Vietnam Publisher Recovering From Torture, Daughter Released-Writer

vietnam-books.jpg Visitors look at a stand selling used books during a four-day book fair at a public park in downtown Hanoi, Sept. 11, 2015.

A Vietnamese man arrested and beaten by police for delivering books from a publishing house targeted by authorities for putting out proscribed political books is recovering and his daughter has been released, a writer from the group told RFA on Monday.

Phung Thuy, also known as Thuy Tuat, was arrested in Ho Chi Minh City on May 8 while he was delivering books for Liberal Publishing House. His case was the focus of an appeal by Amnesty International May 14 to Vietnamese Prime Minister Nguyen Xuan Phuc.

“While in custody, Thuy Tuat was interrogated and brutally tortured, including punching in the face, chest, ribs and stomach by police from 9am to 3am the following day. Upon release, despite having serious injuries, Thuy Tuat went directly into hiding fearing that police might re-arrest him,” Amnesty said in a letter to the prime minster.

Journalist Pham Doan Trang, author of many books published by the Liberal Publishing House, told RFA that Thuy Tuat “was beaten on May 11, and three days later, his heath became worse -- and then got better and better.”

“Today, he stopped vomiting blood,” added Pham.

“Police have also released his daughter but they have still kept her motorbike, cellphone and stuff and surely, his daughter will be watched closely,” she said.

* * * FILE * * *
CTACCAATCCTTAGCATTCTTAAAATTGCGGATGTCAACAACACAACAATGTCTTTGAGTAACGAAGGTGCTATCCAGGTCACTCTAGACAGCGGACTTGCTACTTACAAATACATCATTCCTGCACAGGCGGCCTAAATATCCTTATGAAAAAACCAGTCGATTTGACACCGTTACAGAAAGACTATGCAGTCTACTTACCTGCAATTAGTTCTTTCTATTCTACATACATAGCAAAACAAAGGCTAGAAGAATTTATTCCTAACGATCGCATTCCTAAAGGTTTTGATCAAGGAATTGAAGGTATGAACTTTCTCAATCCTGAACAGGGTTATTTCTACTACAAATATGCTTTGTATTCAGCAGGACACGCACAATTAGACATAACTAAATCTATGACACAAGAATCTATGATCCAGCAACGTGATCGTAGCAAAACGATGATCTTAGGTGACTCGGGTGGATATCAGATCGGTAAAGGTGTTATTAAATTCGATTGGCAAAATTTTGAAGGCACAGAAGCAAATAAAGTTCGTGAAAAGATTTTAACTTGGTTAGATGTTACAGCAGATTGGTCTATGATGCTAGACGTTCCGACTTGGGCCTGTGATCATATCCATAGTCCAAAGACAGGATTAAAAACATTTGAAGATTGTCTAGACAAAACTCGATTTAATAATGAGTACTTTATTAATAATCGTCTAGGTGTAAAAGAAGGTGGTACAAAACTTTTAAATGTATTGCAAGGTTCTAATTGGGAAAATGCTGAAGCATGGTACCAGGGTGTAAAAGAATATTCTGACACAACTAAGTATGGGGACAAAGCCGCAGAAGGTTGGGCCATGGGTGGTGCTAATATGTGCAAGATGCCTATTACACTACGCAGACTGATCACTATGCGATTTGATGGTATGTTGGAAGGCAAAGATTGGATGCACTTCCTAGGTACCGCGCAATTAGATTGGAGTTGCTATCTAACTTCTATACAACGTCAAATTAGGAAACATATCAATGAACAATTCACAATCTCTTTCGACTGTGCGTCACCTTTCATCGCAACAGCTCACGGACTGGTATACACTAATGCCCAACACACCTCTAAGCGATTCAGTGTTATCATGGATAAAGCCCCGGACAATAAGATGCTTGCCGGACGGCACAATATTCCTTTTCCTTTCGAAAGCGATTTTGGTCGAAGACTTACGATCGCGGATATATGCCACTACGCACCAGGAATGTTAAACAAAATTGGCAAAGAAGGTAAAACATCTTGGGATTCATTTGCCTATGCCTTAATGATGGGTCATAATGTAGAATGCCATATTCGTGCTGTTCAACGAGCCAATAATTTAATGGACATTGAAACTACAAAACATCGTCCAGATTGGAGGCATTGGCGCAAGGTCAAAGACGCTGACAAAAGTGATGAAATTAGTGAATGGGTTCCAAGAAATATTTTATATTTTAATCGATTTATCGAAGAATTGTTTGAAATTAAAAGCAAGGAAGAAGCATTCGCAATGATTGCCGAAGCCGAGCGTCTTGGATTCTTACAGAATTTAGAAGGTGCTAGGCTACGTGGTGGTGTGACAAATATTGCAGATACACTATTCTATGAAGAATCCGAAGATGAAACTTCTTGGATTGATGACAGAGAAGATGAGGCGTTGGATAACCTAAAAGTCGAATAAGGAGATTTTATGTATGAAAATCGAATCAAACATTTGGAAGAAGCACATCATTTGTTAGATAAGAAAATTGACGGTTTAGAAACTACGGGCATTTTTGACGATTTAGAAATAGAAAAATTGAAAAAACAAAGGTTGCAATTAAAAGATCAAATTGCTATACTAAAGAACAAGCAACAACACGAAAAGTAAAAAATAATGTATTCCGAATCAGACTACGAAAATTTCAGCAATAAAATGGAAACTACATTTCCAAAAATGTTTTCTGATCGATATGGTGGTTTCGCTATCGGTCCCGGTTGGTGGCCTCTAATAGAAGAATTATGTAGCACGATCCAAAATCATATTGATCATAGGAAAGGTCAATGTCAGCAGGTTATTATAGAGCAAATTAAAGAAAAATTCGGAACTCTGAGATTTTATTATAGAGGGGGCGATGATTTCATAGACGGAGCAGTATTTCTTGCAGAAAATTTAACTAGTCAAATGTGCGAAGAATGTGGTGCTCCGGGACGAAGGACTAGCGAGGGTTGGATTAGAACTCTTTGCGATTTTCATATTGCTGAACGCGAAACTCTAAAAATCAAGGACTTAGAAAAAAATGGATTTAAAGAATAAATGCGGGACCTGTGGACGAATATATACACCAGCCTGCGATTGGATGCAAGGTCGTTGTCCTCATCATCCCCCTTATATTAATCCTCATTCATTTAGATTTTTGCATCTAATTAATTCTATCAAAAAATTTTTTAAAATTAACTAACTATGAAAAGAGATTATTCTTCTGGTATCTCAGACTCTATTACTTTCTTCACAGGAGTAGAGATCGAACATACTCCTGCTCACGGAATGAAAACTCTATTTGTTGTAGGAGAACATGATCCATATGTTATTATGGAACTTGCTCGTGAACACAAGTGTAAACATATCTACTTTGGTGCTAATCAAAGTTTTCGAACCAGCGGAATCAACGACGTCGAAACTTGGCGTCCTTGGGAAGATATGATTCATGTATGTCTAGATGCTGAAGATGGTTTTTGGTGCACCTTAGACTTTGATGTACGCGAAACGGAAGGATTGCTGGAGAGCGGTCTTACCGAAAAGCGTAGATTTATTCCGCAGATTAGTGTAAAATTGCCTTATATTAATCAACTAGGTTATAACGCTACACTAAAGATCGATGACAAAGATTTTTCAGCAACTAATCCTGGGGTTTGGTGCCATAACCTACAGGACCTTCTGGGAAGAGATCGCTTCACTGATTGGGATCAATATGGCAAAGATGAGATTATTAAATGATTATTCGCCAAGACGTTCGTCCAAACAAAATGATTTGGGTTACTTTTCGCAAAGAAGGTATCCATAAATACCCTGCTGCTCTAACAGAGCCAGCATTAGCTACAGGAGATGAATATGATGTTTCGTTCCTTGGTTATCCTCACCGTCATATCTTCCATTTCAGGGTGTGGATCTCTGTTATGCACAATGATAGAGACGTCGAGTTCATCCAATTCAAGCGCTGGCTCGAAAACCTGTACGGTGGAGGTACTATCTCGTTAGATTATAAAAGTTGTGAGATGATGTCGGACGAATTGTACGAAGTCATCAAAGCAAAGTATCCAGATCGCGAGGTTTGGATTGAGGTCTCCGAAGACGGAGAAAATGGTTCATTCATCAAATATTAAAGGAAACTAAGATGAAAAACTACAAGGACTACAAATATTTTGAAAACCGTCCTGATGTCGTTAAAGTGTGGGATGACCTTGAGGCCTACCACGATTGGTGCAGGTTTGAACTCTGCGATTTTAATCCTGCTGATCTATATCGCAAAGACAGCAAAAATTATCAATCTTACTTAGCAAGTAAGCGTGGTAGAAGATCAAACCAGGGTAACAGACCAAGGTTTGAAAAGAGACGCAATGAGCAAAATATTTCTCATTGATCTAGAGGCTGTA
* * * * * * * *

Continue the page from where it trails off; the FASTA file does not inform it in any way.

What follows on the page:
Amnesty said Thuy Tuat's was not an isolated case.

“Since early October 2019, police have harassed, and intimidated dozens of people connected to the Liberal Publishing House–-in what appears to be a targeted campaign,” the watchdog group said. The campaign has caught people in the major cities of  Hanoi, Ho Chi Minh City and Hue, and the provinces of Binh Duong, Quang Binh, Quang Tri and Phu Yen, it said.

People “believed to have either bought or read books printed by the publisher, or to have worked for the publishing house” have been summoned to local police stations and interrogated about books they bought from the publishing house,” Amnesty said.

“After questioning, most were pressured to sign statements promising that they would not buy books from the Liberal Publishing House again,” the appeal said.

Amnesty cited cases in Ho Chi Minh City in October and Phu Yen province in November in which men had to go into hiding after police questioned them over their ties to the publishing house.

In the Ho Chi Minh City case, “police detained him for more than 12 hours, during which time he was repeatedly beaten until his nose bled. Fearful of re-arrest, the man went into hiding as soon as he was released.”

The Liberal Publishing House books will have to find new ways to get books to readers, said Pham.

“They can’t give up because readers’ demand is still increasing,” she told RFA.

Pham was one of three female journalists awarded the 2019 Press Freedom Prize by Paris-based media watchdog Reporters Without Borders (RSF).

She was given RSF’s Prize for Impact in absentia for her work which “has led to concrete improvements in journalistic freedom, independence and pluralism, or to an increase in awareness of these matters.”

Reported by RFA’s Vietnamese Service. Translated by Huy Le. Written in English by Paul Eckert.


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